Reading this article, I just realized the insidious condition that makes this sort of "fuckery" possible: network speeds are an area where—similar to transistor density on chips—the status quo requires continual significant improvement.
For most things, if you pay $X for product Y or service Z today, that's still a fairly reasonable deal next month, next year, and heck even several years from now given inflation. But for things like networking service, a good deal today is a marginal deal next year, and complete extortion several years from now.
They don't need to do anything actively nefarious. They can be passive, do nothing, and by doing so anchor their offering to today's standard while the rising tide submerges them and their value.
Sounds like prior restraint to me, opposing someone doing something because the something they do might eventually lead to bad things in the future. Why don't we just punish those hypothetical bad things when they actually if and when they come to pass?
I think of internet bandwidth like other utilities: electricity, gas, water. What if GE offered a line of appliances that let you use them as much as you wanted, and the gas, elec, and water used by them didn't show on your bill? Isn't that just smart marketing, and good for the consumer?
Of course first thing I'd do is turn them into a utility hub for my house, having them feed to all other devices and appliances. GE can subsidize my whole house :-)
Another thought: what if it turns out that per mile traveled, Uber rides are actually safer? Are the taxi companies prepared to let Uber lawyers go through the discovery process on their collision and safety documentation? Given the strong feedback loop resulting from public reviews, I'd bet that Uber drivers are more incented to drive in a calmer and perhaps safer manner. Just a hypothesis, but it'd be very interesting to see what the data shows.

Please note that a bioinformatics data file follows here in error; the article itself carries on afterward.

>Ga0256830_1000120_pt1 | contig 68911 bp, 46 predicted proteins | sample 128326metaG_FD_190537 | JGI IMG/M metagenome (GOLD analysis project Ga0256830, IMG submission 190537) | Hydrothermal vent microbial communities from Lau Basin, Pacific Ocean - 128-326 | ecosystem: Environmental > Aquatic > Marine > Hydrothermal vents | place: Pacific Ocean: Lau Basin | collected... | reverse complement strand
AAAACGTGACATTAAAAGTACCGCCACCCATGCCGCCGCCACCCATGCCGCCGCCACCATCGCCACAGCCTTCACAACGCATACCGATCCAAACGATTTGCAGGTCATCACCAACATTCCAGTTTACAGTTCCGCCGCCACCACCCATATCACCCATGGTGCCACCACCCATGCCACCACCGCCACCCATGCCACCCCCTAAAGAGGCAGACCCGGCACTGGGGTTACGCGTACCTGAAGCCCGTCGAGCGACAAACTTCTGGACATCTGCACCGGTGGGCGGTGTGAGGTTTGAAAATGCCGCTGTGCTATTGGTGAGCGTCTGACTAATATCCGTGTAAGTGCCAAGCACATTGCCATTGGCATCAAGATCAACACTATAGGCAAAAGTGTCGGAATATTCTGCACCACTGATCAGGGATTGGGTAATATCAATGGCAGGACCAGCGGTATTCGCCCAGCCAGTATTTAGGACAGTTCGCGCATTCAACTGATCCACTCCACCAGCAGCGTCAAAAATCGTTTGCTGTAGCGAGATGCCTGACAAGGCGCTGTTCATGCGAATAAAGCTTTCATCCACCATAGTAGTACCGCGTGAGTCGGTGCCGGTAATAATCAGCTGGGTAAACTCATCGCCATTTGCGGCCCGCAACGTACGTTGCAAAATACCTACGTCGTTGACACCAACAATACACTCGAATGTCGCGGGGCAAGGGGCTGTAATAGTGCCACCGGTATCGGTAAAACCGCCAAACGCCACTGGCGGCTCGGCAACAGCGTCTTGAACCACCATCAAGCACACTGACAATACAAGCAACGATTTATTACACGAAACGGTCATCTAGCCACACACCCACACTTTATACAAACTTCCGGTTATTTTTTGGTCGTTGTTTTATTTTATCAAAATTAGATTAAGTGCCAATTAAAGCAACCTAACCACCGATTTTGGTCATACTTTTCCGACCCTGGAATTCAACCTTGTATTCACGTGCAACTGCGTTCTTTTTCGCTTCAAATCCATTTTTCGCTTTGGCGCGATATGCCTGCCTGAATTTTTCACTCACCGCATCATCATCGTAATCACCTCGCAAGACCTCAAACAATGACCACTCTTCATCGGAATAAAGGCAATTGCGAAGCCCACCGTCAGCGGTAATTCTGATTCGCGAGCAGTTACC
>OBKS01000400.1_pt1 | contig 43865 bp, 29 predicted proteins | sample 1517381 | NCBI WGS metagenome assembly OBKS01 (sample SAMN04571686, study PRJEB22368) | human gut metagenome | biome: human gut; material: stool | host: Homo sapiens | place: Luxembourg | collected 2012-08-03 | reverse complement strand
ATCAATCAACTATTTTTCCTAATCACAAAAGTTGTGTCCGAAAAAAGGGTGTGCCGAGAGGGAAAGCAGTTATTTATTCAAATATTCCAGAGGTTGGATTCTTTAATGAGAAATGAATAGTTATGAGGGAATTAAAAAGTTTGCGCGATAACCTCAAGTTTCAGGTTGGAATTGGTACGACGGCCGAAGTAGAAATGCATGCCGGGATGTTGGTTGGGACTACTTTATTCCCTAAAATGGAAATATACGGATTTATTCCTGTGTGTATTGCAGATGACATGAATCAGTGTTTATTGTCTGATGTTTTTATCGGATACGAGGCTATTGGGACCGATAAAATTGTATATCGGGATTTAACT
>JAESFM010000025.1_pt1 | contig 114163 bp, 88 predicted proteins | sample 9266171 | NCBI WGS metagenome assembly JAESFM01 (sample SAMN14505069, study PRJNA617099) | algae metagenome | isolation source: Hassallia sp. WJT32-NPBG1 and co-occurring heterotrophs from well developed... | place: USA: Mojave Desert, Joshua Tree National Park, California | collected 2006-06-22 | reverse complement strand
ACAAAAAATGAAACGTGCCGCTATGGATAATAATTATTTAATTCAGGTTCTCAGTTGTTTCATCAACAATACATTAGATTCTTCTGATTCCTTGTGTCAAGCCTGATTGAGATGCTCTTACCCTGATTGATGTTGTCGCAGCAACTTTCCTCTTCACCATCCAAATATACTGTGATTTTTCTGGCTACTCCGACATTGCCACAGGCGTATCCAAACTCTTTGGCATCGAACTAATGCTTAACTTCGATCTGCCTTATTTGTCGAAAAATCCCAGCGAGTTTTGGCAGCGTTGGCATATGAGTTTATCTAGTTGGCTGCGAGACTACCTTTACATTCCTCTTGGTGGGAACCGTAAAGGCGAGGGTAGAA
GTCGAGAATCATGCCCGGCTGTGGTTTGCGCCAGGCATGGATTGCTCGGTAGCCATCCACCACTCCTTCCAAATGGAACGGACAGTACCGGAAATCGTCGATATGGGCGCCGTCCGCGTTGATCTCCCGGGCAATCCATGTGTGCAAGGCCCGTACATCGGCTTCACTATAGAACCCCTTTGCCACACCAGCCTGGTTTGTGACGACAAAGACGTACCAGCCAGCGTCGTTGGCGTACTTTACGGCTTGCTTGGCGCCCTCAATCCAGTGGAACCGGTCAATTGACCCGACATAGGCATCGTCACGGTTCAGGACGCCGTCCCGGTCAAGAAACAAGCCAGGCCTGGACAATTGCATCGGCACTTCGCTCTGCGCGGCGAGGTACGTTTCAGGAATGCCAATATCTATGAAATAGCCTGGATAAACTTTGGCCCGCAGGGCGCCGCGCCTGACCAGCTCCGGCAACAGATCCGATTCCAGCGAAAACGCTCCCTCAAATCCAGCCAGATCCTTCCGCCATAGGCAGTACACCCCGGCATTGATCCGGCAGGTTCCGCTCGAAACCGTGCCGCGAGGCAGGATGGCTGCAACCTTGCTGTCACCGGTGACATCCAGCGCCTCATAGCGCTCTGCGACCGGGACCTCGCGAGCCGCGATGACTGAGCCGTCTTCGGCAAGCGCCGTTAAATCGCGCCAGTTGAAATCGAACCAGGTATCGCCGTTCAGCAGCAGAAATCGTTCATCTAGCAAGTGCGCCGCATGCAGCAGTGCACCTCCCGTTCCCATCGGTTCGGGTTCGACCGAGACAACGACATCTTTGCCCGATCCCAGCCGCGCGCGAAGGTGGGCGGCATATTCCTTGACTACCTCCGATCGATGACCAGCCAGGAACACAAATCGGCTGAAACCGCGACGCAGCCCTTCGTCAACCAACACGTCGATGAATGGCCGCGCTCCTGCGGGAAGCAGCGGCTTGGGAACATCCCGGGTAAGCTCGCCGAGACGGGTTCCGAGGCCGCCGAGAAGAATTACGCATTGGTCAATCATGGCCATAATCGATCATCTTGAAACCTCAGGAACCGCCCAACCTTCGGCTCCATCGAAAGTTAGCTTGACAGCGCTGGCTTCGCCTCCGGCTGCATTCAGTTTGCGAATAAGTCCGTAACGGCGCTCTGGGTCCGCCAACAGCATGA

Regardless of the language they choose for this fee, as a consumer I think it's reflects poorly on a company to tack fees onto the base charge for the service for what should just be a cost of doing business. It makes me think of TicketMaster and telecom companies who use it as a way of extracting more and more profits. Unfortunately Lyft also has a "Trust and Safety" fee, so it looks like a bad precedent has already been set here.
My understanding is that any member of congress can read and submit any document into the congressional record as a part of their duties and be free from repercussions. Well at least legal ones. They could be shunned and excluded from the sphere of influence after that.
And that's probably the crux of it. No Congressional member thinks this is the ditch worth dying in. Especially if there's no chance the fast track will be passed by both bodies AND signed by the president.
And there goes any possibility I will vote for her in 2016. I hope she doesn't get the nomination. This shows an absolute appalling lack of respect for the law, and if she does it here so blatantly, she will undoubtably do so in any other situation she sees fit.
I took a look at Gemalto's stock price over the past year, and noticed it was in the mid-$80s a year ago, and dropped to below $60 4 months ago. The blip from $73 to $67, which then trended back up to $70 looks like minor fluctuations compared to the macro trend.
So it seems that investors initially overreacted to the news (as it seems they always do), and then it corrected. It doesn't look like they care too much about this news. Should they? Are they seriously going to lose business because of this? Does anyone seriously think that the NSA won't simply hack any other SIM card provider?
Have whatever opinion you want about Tesla's actions here, but if you don't like it, then either don't invest, or sell and take your money, and invest it elsewhere. Because seriously—if you have such backward thinking about IP—you have no business investing in a disruptive company like Tesla.